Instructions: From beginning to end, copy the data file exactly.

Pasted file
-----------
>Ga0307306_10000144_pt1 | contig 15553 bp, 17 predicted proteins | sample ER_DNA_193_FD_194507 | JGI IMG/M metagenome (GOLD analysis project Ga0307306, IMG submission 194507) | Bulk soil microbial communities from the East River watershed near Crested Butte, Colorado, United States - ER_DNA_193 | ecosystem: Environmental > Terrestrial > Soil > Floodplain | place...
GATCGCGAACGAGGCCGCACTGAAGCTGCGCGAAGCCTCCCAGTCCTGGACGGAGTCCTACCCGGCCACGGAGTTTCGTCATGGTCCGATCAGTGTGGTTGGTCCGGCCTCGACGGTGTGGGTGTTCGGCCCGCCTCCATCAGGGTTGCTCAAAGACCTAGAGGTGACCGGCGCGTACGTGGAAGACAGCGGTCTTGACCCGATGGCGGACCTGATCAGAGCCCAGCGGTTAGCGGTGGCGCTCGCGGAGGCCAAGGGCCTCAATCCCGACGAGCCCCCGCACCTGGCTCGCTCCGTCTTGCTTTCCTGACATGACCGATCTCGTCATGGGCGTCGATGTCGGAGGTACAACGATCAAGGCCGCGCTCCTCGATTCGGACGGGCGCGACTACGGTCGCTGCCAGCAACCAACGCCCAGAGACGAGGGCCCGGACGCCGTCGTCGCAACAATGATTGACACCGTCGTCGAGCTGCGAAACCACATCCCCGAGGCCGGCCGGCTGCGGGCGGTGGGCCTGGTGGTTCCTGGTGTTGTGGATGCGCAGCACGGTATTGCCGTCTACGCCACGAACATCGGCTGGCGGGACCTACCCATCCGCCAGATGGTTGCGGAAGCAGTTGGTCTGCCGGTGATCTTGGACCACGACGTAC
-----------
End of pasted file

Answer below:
>Ga0307306_10000144_pt1 | contig 15553 bp, 17 predicted proteins | sample ER_DNA_193_FD_194507 | JGI IMG/M metagenome (GOLD analysis project Ga0307306, IMG submission 194507) | Bulk soil microbial communities from the East River watershed near Crested Butte, Colorado, United States - ER_DNA_193 | ecosystem: Environmental > Terrestrial > Soil > Floodplain | place...
GATCGCGAACGAGGCCGCACTGAAGCTGCGCGAAGCCTCCCAGTCCTGGACGGAGTCCTACCCGGCCACGGAGTTTCGTCATGGTCCGATCAGTGTGGTTGGTCCGGCCTCGACGGTGTGGGTGTTCGGCCCGCCTCCATCAGGGTTGCTCAAAGACCTAGAGGTGACCGGCGCGTACGTGGAAGACAGCGGTCTTGACCCGATGGCGGACCTGATCAGAGCCCAGCGGTTAGCGGTGGCGCTCGCGGAGGCCAAGGGCCTCAATCCCGACGAGCCCCCGCACCTGGCTCGCTCCGTCTTGCTTTCCTGACATGACCGATCTCGTCATGGGCGTCGATGTCGGAGGTACAACGATCAAGGCCGCGCTCCTCGATTCGGACGGGCGCGACTACGGTCGCTGCCAGCAACCAACGCCCAGAGACGAGGGCCCGGACGCCGTCGTCGCAACAATGATTGACACCGTCGTCGAGCTGCGAAACCACATCCCCGAGGCCGGCCGGCTGCGGGCGGTGGGCCTGGTGGTTCCTGGTGTTGTGGATGCGCAGCACGGTATTGCCGTCTACGCCACGAACATCGGCTGGCGGGACCTACCCATCCGCCAGATGGTTGCGGAAGCAGTTGGTCTGCCGGTGATCTTGGACCACGACGTAC